Health Perks: Apples have been found to have very strong antioxidant activity, inhibit cancer cell proliferation, decrease lipid oxidation and lower cholesterol. Apples are loaded with flavonoids such as quercetin, which is important for keeping blood vessels healthy, reducing inflammation throughout the body, preventing DNA damage that can lead to cancer and slowing cancer cell growth and reproduction, says Collins. According to Rui Hai Liu, M.D., Ph.D., a professor of food science at Cornell University, the antioxidant concentration in apples is among the highest of all fruits. “In fact, it’s similar to that of store-purchased blueberries (vs. wild blueberries — the highest), which are often touted as the highest in antioxidant activity.” According to Liu, the antioxidant content of apples was originally underestimated because bound phenolics (phenolics that survive stomach digestion) weren’t included. And make sure to eat the peel — it’s also very rich in phenols and flavonoids.

Additional research from Cornell recently suggested that apples could fight Alzheimer’s disease as well.

Purchasing tips: Apples can be bought year-round but are in their prime during the fall. Choose apples with smooth, clean skin and good color for the particular variety. An apple’s skin should be shiny, says Green. Avoid apples with dull skin or bruises and punctures. Store apples in the refrigerator for up to two weeks.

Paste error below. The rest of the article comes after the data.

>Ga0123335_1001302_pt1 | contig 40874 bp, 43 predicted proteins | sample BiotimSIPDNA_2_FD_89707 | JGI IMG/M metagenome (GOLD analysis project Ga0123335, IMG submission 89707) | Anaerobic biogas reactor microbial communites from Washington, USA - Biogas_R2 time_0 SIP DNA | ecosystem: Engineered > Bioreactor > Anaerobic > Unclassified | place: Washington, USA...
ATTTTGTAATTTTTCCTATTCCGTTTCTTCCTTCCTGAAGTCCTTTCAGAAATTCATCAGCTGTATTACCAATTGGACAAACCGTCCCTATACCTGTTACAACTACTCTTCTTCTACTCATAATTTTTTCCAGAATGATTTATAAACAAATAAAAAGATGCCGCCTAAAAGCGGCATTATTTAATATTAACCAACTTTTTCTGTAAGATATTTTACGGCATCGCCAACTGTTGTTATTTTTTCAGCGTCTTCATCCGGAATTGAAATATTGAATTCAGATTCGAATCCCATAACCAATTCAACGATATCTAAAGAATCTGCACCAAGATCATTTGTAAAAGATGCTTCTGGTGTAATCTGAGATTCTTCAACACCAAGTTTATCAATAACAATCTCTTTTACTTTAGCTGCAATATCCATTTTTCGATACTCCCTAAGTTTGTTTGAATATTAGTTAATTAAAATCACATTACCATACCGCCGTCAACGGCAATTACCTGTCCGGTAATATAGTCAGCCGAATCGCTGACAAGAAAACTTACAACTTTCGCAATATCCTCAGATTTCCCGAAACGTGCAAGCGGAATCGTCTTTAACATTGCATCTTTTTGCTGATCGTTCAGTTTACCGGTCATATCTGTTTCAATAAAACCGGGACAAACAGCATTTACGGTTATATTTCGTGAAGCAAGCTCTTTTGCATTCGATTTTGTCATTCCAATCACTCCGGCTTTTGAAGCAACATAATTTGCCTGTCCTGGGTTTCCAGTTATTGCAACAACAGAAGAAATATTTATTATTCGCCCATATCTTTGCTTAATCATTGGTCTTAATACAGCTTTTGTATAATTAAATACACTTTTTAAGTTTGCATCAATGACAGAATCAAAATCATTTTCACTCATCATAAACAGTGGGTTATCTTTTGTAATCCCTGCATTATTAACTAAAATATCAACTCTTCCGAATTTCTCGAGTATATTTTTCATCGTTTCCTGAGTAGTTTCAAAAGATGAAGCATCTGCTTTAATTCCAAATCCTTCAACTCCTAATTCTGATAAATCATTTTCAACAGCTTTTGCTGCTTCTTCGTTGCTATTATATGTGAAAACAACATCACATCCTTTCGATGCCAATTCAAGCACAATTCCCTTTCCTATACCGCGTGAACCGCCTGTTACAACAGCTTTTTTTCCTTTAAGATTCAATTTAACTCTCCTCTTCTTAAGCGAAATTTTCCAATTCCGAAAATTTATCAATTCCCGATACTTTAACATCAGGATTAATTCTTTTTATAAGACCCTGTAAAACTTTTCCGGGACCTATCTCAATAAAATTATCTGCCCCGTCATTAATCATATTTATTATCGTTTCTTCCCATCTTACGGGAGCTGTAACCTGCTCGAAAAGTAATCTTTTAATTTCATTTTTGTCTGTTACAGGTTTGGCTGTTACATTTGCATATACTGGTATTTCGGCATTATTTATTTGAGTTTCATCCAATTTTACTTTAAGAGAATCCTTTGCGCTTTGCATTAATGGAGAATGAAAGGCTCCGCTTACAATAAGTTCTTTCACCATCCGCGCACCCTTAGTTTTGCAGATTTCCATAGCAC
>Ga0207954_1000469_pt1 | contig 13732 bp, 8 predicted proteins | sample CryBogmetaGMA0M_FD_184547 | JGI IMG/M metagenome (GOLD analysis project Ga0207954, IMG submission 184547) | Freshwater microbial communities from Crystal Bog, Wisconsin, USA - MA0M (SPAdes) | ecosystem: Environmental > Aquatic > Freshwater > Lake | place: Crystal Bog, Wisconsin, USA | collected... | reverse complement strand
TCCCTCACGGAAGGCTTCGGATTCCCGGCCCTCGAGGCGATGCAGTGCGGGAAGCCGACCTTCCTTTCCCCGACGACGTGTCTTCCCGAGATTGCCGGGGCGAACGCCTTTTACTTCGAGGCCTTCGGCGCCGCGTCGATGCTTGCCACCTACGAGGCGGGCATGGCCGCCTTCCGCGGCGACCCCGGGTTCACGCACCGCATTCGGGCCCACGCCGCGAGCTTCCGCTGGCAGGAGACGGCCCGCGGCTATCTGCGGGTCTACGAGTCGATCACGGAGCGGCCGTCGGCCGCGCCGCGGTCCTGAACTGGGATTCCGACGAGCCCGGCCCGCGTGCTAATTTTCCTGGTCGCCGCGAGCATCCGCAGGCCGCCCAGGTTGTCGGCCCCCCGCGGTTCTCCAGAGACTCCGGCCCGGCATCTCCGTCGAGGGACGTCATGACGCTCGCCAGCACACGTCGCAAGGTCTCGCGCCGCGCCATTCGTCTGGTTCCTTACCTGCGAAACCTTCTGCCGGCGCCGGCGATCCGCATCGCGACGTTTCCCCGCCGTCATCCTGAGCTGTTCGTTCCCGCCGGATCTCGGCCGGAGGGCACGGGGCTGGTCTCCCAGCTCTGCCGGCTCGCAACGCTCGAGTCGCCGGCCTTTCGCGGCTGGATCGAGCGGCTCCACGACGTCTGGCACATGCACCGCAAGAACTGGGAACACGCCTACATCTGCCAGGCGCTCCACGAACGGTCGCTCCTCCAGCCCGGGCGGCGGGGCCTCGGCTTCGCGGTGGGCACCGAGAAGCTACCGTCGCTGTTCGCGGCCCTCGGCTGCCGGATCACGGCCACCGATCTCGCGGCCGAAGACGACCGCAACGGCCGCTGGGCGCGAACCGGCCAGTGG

Uses: Throw an apple in your bag as you leave the house and have it as a daily snack. For a delicious, low-cal dessert, dust with cinnamon and Splenda and bake. Ever get the craving for something crunchy? Grab an apple instead of that bag of chips.

Why: If blueberries were packaged in a colorful box and sold at the movies, we would think they were candy. Their taste is both sweet and tart, and they are packed to the brim with nutrients and antioxidants.

Nutrients: Blueberries are a good source of vitamin C, manganese and dietary fiber. A cup of blueberries has 82 calories.

Health Perks: Blueberries protect against heart disease, weak eyesight, cancer and aging. According to a study at Tufts University, the antioxidant activity of blueberries consistently outscores other fruits and vegetables. Anthocyanin, the antioxidant that gives the blueberry its deep blue pigment, appears also to make it one of the healthiest food choices in the fight against aging. Blueberries also contain potassium and vitamin C, both of which play a role in lowering blood pressure. Keep in mind that while store-bought blueberries are high in antioxidants, wild blueberries are higher.

Purchasing tips: Choose firm, large, plump, full-colored blueberries free of moisture with few stems in dry, unstained containers. Blueberries should be a deep purple-blue to blue-black color with a silver frost. Refrigerate for five or six days. To prevent mold, don’t wash them until just before they’re used.

Uses: They’re great as finger food, but also added to muffins, smoothies, yogurt, breads, waffles, etc. Cut back on the amount of cereal in your bowl to make room for a handful of blueberries — it’s also great to add frozen blueberries to hot oatmeal.